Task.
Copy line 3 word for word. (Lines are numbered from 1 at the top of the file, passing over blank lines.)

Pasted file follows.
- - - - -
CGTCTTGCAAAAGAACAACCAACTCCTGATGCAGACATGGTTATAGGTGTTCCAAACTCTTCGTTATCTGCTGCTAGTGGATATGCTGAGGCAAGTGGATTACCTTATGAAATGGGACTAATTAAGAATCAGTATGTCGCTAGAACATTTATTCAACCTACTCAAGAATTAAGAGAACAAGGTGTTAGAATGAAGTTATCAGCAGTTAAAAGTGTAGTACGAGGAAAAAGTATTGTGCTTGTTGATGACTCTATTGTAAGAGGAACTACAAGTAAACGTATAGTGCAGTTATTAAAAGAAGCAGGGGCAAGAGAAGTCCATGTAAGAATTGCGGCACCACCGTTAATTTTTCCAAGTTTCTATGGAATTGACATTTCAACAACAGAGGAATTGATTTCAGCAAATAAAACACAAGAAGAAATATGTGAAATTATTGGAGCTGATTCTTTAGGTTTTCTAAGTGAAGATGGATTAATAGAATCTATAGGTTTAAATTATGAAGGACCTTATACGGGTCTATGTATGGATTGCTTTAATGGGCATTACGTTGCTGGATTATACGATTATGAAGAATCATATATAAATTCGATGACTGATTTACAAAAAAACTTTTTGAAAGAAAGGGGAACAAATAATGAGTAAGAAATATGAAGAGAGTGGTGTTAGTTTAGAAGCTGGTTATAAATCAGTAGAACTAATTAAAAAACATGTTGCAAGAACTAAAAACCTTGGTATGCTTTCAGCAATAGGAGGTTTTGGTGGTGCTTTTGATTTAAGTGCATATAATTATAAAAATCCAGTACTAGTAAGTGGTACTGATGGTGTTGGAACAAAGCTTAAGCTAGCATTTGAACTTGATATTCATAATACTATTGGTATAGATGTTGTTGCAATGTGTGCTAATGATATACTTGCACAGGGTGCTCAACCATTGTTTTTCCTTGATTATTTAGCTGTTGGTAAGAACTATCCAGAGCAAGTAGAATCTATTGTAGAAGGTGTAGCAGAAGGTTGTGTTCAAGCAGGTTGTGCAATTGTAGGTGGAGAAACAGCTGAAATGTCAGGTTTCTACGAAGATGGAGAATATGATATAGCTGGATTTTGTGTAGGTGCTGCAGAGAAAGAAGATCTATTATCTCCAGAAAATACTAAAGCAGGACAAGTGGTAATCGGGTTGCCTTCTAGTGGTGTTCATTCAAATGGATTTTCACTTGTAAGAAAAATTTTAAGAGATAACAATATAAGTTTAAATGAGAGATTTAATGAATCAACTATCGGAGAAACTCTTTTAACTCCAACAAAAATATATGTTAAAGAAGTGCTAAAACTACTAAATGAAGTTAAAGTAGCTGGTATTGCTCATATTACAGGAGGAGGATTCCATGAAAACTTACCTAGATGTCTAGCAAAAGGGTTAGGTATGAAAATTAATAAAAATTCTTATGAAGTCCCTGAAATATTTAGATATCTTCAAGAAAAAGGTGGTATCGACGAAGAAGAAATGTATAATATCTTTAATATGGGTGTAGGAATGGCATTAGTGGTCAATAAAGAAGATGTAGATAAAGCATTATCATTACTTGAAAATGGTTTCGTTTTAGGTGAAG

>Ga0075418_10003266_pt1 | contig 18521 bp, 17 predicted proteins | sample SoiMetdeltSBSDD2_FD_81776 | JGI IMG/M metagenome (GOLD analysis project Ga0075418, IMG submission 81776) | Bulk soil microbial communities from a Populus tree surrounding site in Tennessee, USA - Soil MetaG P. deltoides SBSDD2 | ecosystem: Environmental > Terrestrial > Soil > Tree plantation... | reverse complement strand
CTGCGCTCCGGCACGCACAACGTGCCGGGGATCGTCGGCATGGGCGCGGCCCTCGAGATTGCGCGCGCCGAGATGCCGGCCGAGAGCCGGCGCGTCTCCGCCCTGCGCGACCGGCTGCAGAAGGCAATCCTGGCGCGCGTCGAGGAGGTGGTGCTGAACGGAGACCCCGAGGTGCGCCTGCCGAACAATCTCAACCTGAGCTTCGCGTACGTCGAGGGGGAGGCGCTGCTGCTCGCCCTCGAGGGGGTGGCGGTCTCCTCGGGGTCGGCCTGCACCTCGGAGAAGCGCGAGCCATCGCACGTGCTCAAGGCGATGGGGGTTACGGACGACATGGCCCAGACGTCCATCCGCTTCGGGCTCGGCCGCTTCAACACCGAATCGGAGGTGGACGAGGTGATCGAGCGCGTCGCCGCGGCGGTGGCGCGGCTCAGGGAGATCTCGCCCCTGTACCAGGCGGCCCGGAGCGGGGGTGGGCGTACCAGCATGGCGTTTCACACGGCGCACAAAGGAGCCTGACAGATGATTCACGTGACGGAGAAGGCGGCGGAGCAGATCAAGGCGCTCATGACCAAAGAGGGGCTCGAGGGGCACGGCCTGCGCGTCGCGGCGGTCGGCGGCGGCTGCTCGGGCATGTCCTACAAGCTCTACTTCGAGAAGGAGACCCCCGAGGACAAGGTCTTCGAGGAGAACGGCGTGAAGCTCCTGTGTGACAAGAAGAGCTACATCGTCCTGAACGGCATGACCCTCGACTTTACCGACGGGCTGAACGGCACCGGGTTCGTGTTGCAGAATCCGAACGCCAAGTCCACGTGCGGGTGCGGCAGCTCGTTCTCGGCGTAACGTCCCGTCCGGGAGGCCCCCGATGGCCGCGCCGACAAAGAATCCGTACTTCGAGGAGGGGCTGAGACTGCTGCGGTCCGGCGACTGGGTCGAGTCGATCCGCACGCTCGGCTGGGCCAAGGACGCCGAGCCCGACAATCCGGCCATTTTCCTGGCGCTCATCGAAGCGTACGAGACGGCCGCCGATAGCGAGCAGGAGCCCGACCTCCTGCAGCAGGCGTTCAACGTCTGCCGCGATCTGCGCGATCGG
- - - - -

CTGCGCTCCGGCACGCACAACGTGCCGGGGATCGTCGGCATGGGCGCGGCCCTCGAGATTGCGCGCGCCGAGATGCCGGCCGAGAGCCGGCGCGTCTCCGCCCTGCGCGACCGGCTGCAGAAGGCAATCCTGGCGCGCGTCGAGGAGGTGGTGCTGAACGGAGACCCCGAGGTGCGCCTGCCGAACAATCTCAACCTGAGCTTCGCGTACGTCGAGGGGGAGGCGCTGCTGCTCGCCCTCGAGGGGGTGGCGGTCTCCTCGGGGTCGGCCTGCACCTCGGAGAAGCGCGAGCCATCGCACGTGCTCAAGGCGATGGGGGTTACGGACGACATGGCCCAGACGTCCATCCGCTTCGGGCTCGGCCGCTTCAACACCGAATCGGAGGTGGACGAGGTGATCGAGCGCGTCGCCGCGGCGGTGGCGCGGCTCAGGGAGATCTCGCCCCTGTACCAGGCGGCCCGGAGCGGGGGTGGGCGTACCAGCATGGCGTTTCACACGGCGCACAAAGGAGCCTGACAGATGATTCACGTGACGGAGAAGGCGGCGGAGCAGATCAAGGCGCTCATGACCAAAGAGGGGCTCGAGGGGCACGGCCTGCGCGTCGCGGCGGTCGGCGGCGGCTGCTCGGGCATGTCCTACAAGCTCTACTTCGAGAAGGAGACCCCCGAGGACAAGGTCTTCGAGGAGAACGGCGTGAAGCTCCTGTGTGACAAGAAGAGCTACATCGTCCTGAACGGCATGACCCTCGACTTTACCGACGGGCTGAACGGCACCGGGTTCGTGTTGCAGAATCCGAACGCCAAGTCCACGTGCGGGTGCGGCAGCTCGTTCTCGGCGTAACGTCCCGTCCGGGAGGCCCCCGATGGCCGCGCCGACAAAGAATCCGTACTTCGAGGAGGGGCTGAGACTGCTGCGGTCCGGCGACTGGGTCGAGTCGATCCGCACGCTCGGCTGGGCCAAGGACGCCGAGCCCGACAATCCGGCCATTTTCCTGGCGCTCATCGAAGCGTACGAGACGGCCGCCGATAGCGAGCAGGAGCCCGACCTCCTGCAGCAGGCGTTCAACGTCTGCCGCGATCTGCGCGATCGG